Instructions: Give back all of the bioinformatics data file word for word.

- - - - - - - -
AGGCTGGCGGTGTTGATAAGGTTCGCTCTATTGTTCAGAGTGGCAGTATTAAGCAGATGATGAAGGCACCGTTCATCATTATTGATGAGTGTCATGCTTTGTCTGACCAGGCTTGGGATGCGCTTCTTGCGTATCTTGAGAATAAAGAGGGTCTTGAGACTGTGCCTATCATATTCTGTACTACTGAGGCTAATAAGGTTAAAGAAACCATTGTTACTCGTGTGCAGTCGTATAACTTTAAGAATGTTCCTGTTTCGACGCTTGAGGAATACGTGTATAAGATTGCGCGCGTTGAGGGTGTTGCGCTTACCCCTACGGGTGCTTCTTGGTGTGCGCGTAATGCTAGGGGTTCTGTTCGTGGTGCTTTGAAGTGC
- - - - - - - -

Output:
AGGCTGGCGGTGTTGATAAGGTTCGCTCTATTGTTCAGAGTGGCAGTATTAAGCAGATGATGAAGGCACCGTTCATCATTATTGATGAGTGTCATGCTTTGTCTGACCAGGCTTGGGATGCGCTTCTTGCGTATCTTGAGAATAAAGAGGGTCTTGAGACTGTGCCTATCATATTCTGTACTACTGAGGCTAATAAGGTTAAAGAAACCATTGTTACTCGTGTGCAGTCGTATAACTTTAAGAATGTTCCTGTTTCGACGCTTGAGGAATACGTGTATAAGATTGCGCGCGTTGAGGGTGTTGCGCTTACCCCTACGGGTGCTTCTTGGTGTGCGCGTAATGCTAGGGGTTCTGTTCGTGGTGCTTTGAAGTGC